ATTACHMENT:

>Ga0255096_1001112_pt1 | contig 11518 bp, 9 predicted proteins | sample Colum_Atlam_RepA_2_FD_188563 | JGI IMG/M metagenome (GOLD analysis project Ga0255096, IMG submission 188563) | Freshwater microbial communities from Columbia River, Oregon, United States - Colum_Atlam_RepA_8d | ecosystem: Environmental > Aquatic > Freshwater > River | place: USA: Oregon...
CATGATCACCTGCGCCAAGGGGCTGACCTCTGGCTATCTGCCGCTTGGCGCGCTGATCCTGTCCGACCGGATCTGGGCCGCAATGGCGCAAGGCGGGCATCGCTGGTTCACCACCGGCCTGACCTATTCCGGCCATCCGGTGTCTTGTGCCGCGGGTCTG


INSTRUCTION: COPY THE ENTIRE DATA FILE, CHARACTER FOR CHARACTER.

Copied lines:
>Ga0255096_1001112_pt1 | contig 11518 bp, 9 predicted proteins | sample Colum_Atlam_RepA_2_FD_188563 | JGI IMG/M metagenome (GOLD analysis project Ga0255096, IMG submission 188563) | Freshwater microbial communities from Columbia River, Oregon, United States - Colum_Atlam_RepA_8d | ecosystem: Environmental > Aquatic > Freshwater > River | place: USA: Oregon...
CATGATCACCTGCGCCAAGGGGCTGACCTCTGGCTATCTGCCGCTTGGCGCGCTGATCCTGTCCGACCGGATCTGGGCCGCAATGGCGCAAGGCGGGCATCGCTGGTTCACCACCGGCCTGACCTATTCCGGCCATCCGGTGTCTTGTGCCGCGGGTCTG